Dakar, Senegal • A prominent gay rights activist in Cameroon was tortured and killed just weeks after issuing a public warning about the threat posed by “anti-gay thugs,” Human Rights Watch said.
Friends discovered the body of Eric Ohena Lembembe at his home in the capital, Yaounde, on Monday evening after he was unreachable for two days, the rights group said in a statement Tuesday.
One friend said Lembembe’s neck and feet looked broken and that he had been burned with an iron.
Lembembe was among the most prominent activists in one of Africa’s most hostile countries for sexual minorities. First as a journalist and later as executive director of CAMFAIDS, a Yaounde-based human rights organization, he documented violence, blackmail and arrests targeting members of Cameroon’s gay community. He was also a regular contributor to the Erasing 76 Crimes blog, which focuses on countries where homosexuality is illegal, and he wrote several chapters of a book released in February on the global gay rights movement titled “From Wrongs to Gay Rights.”
“Eric was an inspiring activist whose work was deeply appreciated by human rights activists in Cameroon and around the world,” said HRW senior LGBT rights researcher Neela Ghoshal.
Lembembe is the most high-profile African gay rights activist to be killed since 2011, a year that saw the deaths of Uganda’s David Kato and South African lesbian activist Noxolo Nogwaza.
Homosexuality is punishable by prison terms of up to five years in Cameroon, and the country prosecutes more people for gay sex than any other in sub-Saharan Africa, according to Human Rights Watch.
In a statement, a U.S. State Department deputy spokeswoman deplored Lembembe’s murder. “We condemn this terrible act in the strongest terms and urge the Cameroonian authorities to thoroughly and promptly investigate and prosecute those responsible for his death,” Marie Harf said.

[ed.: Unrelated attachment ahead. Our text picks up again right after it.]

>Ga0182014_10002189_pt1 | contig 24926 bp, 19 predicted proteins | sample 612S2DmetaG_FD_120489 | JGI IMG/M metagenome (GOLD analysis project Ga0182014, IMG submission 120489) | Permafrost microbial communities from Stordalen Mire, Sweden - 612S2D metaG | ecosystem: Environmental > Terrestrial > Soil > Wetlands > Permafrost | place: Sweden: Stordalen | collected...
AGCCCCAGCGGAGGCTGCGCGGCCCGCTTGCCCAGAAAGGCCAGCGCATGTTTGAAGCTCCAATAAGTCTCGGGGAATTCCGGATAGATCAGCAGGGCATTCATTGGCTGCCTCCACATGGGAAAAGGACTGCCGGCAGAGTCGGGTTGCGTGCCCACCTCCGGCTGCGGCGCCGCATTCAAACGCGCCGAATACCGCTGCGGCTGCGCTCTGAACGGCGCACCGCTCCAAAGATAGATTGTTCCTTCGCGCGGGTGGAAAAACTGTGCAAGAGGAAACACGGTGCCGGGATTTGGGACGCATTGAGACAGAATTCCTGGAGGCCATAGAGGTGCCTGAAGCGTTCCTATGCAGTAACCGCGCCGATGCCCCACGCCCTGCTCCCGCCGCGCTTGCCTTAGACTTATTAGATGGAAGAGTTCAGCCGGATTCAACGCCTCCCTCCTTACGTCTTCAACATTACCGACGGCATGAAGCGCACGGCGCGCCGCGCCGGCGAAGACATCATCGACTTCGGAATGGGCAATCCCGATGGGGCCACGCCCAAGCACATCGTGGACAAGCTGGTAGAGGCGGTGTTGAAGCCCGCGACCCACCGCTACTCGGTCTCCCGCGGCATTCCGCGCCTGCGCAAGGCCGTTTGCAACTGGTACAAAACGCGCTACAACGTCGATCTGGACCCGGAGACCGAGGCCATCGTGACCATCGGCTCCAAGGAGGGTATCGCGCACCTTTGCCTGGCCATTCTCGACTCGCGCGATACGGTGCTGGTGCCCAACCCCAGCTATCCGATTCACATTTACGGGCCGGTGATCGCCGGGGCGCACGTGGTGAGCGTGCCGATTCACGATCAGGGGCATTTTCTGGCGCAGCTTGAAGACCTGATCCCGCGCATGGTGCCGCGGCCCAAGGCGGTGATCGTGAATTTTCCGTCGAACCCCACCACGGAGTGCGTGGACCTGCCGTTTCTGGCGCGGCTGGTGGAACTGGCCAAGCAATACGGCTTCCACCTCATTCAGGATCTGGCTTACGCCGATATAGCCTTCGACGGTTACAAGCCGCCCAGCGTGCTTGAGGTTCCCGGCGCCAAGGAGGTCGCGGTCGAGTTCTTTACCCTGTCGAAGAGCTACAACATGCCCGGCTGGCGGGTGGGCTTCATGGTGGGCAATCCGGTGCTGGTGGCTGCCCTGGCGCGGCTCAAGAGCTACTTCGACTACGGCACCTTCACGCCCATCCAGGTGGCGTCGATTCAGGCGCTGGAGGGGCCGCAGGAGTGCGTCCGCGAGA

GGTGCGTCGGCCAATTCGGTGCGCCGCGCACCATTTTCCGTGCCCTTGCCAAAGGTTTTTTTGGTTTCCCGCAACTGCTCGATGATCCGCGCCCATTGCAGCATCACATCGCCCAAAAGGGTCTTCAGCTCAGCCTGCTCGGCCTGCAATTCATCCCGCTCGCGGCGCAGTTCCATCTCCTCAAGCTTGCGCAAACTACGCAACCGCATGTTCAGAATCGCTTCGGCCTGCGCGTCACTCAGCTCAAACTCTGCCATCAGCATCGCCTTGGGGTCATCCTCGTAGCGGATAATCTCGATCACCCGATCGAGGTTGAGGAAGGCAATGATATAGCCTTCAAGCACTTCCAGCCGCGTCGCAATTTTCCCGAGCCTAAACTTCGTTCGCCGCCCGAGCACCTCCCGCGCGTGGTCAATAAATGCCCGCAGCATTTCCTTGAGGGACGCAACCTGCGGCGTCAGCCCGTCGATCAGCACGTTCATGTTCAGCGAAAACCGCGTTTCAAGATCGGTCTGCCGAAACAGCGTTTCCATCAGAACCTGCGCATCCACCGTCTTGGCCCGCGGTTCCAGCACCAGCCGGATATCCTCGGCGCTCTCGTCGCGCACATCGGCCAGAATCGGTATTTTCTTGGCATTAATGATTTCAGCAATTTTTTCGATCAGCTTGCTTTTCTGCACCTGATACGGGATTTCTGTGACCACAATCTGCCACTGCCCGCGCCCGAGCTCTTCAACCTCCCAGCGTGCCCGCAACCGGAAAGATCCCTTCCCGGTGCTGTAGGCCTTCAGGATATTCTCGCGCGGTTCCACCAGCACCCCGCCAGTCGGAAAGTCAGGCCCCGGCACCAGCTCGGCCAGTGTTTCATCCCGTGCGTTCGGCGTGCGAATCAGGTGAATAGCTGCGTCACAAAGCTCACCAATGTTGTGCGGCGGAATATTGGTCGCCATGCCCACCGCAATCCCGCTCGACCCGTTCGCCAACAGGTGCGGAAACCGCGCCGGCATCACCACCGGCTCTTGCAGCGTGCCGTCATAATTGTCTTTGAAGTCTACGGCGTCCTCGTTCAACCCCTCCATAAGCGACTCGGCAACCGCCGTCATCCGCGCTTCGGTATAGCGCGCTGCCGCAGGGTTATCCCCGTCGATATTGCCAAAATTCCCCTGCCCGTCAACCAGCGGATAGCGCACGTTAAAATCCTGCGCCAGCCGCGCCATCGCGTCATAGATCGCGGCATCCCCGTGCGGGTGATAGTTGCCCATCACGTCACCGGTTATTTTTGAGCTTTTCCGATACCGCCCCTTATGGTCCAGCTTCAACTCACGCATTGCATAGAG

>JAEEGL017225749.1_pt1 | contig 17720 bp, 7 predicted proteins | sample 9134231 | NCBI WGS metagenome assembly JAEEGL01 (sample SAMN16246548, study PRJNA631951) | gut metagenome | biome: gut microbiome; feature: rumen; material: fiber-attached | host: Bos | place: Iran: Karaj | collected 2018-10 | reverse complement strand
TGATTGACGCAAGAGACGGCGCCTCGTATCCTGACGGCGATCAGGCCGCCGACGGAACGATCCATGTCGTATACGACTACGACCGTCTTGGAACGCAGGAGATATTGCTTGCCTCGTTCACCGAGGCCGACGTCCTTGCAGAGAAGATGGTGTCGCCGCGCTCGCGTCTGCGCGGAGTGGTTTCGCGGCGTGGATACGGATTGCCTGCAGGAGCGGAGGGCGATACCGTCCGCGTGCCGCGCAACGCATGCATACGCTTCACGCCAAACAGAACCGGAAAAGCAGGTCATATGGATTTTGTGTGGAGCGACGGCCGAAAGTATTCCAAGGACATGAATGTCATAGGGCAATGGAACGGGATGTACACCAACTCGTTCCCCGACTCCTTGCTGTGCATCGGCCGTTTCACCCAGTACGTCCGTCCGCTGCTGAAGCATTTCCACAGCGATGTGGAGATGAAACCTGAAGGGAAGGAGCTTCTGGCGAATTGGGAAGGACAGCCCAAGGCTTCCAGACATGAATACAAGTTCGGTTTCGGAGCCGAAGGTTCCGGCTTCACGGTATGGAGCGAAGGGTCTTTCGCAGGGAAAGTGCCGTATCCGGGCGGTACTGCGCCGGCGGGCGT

Lembembe was among the first activists in the country to mobilize following a sharp increase in anti-gay prosecutions beginning in 2005, said Yves Yomb, executive director of Alternatives-Cameroon, a gay rights group based in Cameroon’s largest city, Douala. A local office of the group was set on fire June 26, Harf said in her statement.
“It is a big loss for our community, and we are a bit scared about what can happen to us,” Yomb said. “He was one of the leaders of this community. So what can happen to the other leaders?”
Yomb said Lembembe was known as “Princess Erica” because of his designer clothes and his gracious way with visitors, offering them fresh juice and an attentive ear.
But he was also a tenacious journalist and activist, Yomb said.
“He was very, very, very active in the fight for LGBT rights in Cameroon,” Yomb said. “In his work as a journalist, when he wanted to have information he would call you until you gave him the information that he needed.”
Just two weeks ago, Lembembe spoke out against a recent spate of break-ins at organizations advocating for gay rights in Cameroon.
“There is no doubt: anti-gay thugs are targeting those who support equal rights on the basis of sexual orientation and gender identity,” Lembembe said in a statement on July 1. “Unfortunately, a climate of hatred and bigotry in Cameroon, which extends to high levels in government, reassures homophobes that they can get away with these crimes.”
Ghoshal told The Associated Press that friends grew concerned for Lembembe on Saturday when he uncharacteristically missed a meeting.
On Monday, they visited his house and found the door locked from the outside, though they could see Lembembe’s battered body through a window.
Law enforcement officials in Yaounde could not be reached Tuesday. Ghoshal said officials had transported the body to a hospital and begun taking statements.
The precise motive for the killing was not immediately clear, but Ghoshal said Lembembe’s friends indicated he had no enemies.
“As far as they know he didn’t have any other disputes, relationship disputes or money matters, so they attribute this to a likely homophobic killing, but that’s just speculation at this point,” Ghoshal said.
She added that while the initial steps of an investigation appeared to be underway, it was unclear whether officials would follow through.
“What worries us is that in the previous incidents of homophobic threats or violence, the police have done the basics but it’s never gone beyond taking statements,” she said. “It remains to be seen whether the police will carry out a serious investigation into this matter.”